by Andrew Wesolek (Director, DiSC, Digital Scholarship and Communications, Vanderbilt University)
In our 2016 work, Making Institutional Repositories Work, Callicott, Scherer, and I drew a distinction between institutional repositories and institutional repository initiatives. The former referred to the technical infrastructure of the repository itself, while the latter referred to the holistic suite of infrastructure and services “intended to support the preservation and organization of, and access to, the intellectual output of the institution in which they [institutional repositories themselves] were housed” (XV). In the forward to the book and in subsequent publications, Clifford Lynch and subsequently Scott Plutchak identify the yet unresolved dialectical aims of institutional repositories. By which, they refer to the tension between repositories as vehicles for Green OA, and repositories as platforms to augment the scholarly record by hosting non-traditional research outputs. Both Lynch and Plutchak challenge the former in support of the latter. Our book consisted of case studies and practitioner observations and, as such, largely discussed the ways in which IRs have enabled green OA.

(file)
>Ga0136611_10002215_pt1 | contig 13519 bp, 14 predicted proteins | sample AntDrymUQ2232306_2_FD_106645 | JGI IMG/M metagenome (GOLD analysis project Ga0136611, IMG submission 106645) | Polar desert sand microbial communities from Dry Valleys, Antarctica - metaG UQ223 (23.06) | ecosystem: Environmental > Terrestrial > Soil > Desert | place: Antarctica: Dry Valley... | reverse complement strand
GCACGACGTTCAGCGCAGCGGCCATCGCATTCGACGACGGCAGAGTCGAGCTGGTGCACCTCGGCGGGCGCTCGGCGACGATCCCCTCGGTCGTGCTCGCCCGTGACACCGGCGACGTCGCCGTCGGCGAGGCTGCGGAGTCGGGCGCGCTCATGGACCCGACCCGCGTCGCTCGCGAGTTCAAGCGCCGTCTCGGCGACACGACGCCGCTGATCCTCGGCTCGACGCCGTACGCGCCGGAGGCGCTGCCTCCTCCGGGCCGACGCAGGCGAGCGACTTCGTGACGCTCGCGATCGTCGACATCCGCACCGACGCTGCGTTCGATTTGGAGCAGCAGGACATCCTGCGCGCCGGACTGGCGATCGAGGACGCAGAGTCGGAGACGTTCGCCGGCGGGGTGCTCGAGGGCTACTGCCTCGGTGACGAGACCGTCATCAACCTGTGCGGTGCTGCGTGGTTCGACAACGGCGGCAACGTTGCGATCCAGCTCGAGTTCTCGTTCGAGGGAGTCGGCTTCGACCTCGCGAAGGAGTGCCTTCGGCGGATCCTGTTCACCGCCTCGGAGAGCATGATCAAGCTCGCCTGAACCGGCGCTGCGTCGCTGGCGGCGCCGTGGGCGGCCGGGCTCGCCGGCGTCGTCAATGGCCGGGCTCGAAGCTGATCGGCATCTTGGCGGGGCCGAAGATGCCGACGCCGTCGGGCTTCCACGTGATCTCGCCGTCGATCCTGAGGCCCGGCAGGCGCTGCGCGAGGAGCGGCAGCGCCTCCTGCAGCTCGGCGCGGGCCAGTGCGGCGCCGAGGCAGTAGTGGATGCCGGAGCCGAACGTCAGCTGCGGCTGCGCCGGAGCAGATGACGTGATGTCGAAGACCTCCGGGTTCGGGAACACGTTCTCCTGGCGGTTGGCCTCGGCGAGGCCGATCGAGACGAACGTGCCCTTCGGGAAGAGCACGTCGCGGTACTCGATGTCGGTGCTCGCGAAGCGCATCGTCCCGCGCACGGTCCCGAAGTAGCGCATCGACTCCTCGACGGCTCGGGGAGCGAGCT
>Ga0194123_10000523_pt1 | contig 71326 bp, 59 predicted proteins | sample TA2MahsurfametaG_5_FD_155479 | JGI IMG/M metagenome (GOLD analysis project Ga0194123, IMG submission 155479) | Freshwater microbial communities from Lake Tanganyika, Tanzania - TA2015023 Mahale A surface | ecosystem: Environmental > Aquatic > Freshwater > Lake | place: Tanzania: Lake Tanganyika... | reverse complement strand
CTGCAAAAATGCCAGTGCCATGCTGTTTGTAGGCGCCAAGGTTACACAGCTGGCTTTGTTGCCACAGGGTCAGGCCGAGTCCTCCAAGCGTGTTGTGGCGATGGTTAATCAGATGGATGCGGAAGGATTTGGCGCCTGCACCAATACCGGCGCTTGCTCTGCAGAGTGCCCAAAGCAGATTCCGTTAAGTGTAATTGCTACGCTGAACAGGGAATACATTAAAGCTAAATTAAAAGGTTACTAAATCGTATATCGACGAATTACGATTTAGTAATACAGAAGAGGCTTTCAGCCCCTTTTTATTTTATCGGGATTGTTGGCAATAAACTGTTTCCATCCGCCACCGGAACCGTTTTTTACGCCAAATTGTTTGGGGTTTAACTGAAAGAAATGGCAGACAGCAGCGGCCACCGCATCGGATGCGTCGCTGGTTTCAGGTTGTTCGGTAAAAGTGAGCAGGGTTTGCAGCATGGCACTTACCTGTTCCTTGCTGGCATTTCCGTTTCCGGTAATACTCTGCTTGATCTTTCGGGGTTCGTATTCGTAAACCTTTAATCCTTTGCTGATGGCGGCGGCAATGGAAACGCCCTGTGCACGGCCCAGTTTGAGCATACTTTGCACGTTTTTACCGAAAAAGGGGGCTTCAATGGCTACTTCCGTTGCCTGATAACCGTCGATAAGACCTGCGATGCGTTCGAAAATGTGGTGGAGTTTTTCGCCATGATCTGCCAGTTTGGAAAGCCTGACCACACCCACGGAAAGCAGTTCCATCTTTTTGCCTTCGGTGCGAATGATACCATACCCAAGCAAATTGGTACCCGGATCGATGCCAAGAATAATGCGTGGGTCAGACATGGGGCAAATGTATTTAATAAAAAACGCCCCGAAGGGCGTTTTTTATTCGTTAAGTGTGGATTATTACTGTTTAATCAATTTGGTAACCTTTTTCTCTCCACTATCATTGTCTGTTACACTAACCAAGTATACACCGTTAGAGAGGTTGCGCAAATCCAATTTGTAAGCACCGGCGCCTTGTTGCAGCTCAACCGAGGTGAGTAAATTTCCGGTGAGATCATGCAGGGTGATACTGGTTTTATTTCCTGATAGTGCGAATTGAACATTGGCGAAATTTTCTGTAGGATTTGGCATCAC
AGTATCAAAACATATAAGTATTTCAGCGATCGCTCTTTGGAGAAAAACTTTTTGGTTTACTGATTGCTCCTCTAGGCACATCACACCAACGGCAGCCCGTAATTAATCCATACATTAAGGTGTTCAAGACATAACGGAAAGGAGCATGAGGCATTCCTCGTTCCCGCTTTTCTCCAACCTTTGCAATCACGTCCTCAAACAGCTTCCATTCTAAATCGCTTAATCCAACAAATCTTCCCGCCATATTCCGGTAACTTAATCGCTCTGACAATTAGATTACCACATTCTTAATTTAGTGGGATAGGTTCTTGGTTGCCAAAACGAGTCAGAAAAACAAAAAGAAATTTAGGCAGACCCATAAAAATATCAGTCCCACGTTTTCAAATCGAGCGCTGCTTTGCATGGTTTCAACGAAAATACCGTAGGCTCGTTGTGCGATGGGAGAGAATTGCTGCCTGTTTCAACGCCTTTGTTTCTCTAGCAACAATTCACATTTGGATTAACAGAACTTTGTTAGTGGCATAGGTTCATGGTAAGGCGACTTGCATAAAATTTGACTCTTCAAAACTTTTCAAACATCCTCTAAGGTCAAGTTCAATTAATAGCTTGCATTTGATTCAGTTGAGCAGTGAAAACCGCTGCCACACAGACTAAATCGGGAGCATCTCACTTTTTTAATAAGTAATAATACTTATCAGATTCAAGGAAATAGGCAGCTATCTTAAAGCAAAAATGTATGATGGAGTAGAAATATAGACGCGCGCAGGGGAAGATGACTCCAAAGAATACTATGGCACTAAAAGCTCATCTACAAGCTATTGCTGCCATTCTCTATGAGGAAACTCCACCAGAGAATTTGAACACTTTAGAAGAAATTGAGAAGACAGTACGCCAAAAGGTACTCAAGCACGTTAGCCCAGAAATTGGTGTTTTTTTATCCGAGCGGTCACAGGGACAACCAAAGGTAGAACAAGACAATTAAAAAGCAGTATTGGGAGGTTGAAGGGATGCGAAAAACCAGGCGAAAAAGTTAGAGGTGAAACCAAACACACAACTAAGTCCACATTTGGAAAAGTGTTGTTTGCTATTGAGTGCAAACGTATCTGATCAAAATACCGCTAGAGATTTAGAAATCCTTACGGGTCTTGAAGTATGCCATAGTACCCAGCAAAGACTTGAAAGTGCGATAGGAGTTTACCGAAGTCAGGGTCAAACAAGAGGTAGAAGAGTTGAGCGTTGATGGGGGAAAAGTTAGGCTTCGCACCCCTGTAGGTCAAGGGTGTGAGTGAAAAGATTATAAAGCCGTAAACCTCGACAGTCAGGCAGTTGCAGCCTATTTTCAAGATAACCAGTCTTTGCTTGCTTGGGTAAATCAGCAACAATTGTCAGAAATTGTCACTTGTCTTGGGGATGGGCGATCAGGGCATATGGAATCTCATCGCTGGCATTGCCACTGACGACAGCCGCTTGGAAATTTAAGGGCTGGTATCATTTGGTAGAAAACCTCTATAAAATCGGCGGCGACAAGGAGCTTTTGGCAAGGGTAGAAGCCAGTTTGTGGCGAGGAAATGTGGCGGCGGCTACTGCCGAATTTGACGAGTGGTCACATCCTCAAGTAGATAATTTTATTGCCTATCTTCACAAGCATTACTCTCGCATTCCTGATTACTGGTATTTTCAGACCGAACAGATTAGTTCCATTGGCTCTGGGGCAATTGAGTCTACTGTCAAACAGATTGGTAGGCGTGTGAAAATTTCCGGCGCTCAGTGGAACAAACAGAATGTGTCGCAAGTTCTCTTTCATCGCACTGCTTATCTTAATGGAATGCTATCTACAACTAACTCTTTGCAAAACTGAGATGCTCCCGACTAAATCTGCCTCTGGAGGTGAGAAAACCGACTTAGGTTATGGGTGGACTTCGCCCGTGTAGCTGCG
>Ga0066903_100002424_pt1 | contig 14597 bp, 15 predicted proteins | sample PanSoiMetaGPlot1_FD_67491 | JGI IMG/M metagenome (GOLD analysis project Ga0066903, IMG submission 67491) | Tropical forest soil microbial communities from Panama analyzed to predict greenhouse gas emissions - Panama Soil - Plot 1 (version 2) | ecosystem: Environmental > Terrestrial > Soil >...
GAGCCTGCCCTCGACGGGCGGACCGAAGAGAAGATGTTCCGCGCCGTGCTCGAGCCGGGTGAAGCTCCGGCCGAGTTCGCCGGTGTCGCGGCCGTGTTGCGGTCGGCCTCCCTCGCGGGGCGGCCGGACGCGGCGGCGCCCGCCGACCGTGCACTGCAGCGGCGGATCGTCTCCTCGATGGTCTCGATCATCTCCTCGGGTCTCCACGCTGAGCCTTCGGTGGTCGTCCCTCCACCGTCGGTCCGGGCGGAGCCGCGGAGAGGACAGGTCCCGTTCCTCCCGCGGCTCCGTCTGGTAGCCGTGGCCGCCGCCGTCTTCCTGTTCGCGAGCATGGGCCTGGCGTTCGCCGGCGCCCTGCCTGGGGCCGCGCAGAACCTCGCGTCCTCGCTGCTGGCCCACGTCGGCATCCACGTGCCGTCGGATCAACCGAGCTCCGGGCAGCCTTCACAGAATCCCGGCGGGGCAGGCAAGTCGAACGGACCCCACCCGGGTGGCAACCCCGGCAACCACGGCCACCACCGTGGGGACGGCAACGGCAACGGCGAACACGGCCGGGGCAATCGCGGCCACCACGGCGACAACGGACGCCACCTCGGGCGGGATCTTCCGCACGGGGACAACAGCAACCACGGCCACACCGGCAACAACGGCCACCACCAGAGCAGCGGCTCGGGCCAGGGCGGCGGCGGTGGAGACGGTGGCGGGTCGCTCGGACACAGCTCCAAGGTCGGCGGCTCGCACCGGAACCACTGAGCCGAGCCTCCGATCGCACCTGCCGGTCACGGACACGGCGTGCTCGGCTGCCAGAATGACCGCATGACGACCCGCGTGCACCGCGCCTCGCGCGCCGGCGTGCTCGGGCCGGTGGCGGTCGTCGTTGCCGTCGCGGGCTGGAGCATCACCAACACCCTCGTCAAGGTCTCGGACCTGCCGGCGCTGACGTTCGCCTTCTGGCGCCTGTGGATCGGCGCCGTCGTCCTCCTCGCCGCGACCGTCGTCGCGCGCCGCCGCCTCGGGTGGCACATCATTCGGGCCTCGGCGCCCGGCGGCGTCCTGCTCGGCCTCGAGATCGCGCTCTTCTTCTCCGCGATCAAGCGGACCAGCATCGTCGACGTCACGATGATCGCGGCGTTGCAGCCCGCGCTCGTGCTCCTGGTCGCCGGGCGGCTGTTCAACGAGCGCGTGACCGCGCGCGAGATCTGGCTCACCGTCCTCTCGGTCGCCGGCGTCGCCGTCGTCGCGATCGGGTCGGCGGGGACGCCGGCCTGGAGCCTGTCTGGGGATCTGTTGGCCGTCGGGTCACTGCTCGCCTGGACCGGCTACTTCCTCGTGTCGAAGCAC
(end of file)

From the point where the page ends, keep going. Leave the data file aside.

This practitioner thinks that IR support for the green OA movement has been impactful, and while I am inclined to agree that the future of IRs is best represented by hosting and preserving new forms of scholarship, I do think they can and should continue to support green OA. To that end, I would like to encourage us to think of the dialectical aims of institutional repositories in a Hegelian sense, which is to say not as thesis and antithesis in static opposition to one another, but as an interplay of movement between the two which reveals them to be interdependent parts of a whole. In this way, we can continue with a conceptualization of institutional repositories as locally-based networked suites of both services and infrastructure, rather than singularly-focused platforms aimed at promoting either Green OA or augmenting the scholarly record. Thinking of repositories in this way encourages further diversification of the scholarly communication ecosystem in terms of both types of scholarly outputs, and versions of traditional outputs.